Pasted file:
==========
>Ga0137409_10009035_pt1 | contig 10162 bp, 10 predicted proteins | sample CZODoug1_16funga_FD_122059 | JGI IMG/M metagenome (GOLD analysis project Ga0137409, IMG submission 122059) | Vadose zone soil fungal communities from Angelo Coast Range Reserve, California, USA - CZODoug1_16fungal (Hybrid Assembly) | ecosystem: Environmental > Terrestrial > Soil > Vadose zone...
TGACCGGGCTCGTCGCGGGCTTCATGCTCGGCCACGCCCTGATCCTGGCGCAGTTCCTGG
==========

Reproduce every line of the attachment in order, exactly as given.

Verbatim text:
>Ga0137409_10009035_pt1 | contig 10162 bp, 10 predicted proteins | sample CZODoug1_16funga_FD_122059 | JGI IMG/M metagenome (GOLD analysis project Ga0137409, IMG submission 122059) | Vadose zone soil fungal communities from Angelo Coast Range Reserve, California, USA - CZODoug1_16fungal (Hybrid Assembly) | ecosystem: Environmental > Terrestrial > Soil > Vadose zone...
TGACCGGGCTCGTCGCGGGCTTCATGCTCGGCCACGCCCTGATCCTGGCGCAGTTCCTGG